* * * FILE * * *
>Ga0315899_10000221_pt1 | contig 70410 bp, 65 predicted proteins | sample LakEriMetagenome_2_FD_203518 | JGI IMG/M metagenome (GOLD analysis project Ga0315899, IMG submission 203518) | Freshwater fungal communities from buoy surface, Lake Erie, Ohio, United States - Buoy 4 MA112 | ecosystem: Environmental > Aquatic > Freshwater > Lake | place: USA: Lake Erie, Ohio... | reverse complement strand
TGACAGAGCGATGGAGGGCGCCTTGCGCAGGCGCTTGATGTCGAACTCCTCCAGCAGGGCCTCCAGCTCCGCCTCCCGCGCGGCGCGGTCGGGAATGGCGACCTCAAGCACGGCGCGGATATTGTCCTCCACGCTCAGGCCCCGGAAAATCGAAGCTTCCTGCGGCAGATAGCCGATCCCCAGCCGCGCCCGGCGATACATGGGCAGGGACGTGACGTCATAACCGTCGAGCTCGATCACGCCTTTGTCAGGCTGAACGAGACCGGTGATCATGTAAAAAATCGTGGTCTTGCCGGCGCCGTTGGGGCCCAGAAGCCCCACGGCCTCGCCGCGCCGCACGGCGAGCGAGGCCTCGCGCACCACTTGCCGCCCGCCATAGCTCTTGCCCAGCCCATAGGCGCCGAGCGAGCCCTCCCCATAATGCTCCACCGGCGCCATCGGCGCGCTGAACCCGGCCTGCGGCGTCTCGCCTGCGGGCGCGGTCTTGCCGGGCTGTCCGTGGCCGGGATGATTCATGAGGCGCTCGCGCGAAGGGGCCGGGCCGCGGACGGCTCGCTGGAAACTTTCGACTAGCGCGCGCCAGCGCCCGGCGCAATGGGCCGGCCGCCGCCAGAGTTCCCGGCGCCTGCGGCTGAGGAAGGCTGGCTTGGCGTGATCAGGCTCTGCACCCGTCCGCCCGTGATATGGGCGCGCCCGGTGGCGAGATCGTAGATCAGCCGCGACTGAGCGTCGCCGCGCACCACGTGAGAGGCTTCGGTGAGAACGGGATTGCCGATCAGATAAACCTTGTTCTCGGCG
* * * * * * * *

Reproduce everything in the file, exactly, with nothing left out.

>Ga0315899_10000221_pt1 | contig 70410 bp, 65 predicted proteins | sample LakEriMetagenome_2_FD_203518 | JGI IMG/M metagenome (GOLD analysis project Ga0315899, IMG submission 203518) | Freshwater fungal communities from buoy surface, Lake Erie, Ohio, United States - Buoy 4 MA112 | ecosystem: Environmental > Aquatic > Freshwater > Lake | place: USA: Lake Erie, Ohio... | reverse complement strand
TGACAGAGCGATGGAGGGCGCCTTGCGCAGGCGCTTGATGTCGAACTCCTCCAGCAGGGCCTCCAGCTCCGCCTCCCGCGCGGCGCGGTCGGGAATGGCGACCTCAAGCACGGCGCGGATATTGTCCTCCACGCTCAGGCCCCGGAAAATCGAAGCTTCCTGCGGCAGATAGCCGATCCCCAGCCGCGCCCGGCGATACATGGGCAGGGACGTGACGTCATAACCGTCGAGCTCGATCACGCCTTTGTCAGGCTGAACGAGACCGGTGATCATGTAAAAAATCGTGGTCTTGCCGGCGCCGTTGGGGCCCAGAAGCCCCACGGCCTCGCCGCGCCGCACGGCGAGCGAGGCCTCGCGCACCACTTGCCGCCCGCCATAGCTCTTGCCCAGCCCATAGGCGCCGAGCGAGCCCTCCCCATAATGCTCCACCGGCGCCATCGGCGCGCTGAACCCGGCCTGCGGCGTCTCGCCTGCGGGCGCGGTCTTGCCGGGCTGTCCGTGGCCGGGATGATTCATGAGGCGCTCGCGCGAAGGGGCCGGGCCGCGGACGGCTCGCTGGAAACTTTCGACTAGCGCGCGCCAGCGCCCGGCGCAATGGGCCGGCCGCCGCCAGAGTTCCCGGCGCCTGCGGCTGAGGAAGGCTGGCTTGGCGTGATCAGGCTCTGCACCCGTCCGCCCGTGATATGGGCGCGCCCGGTGGCGAGATCGTAGATCAGCCGCGACTGAGCGTCGCCGCGCACCACGTGAGAGGCTTCGGTGAGAACGGGATTGCCGATCAGATAAACCTTGTTCTCGGCG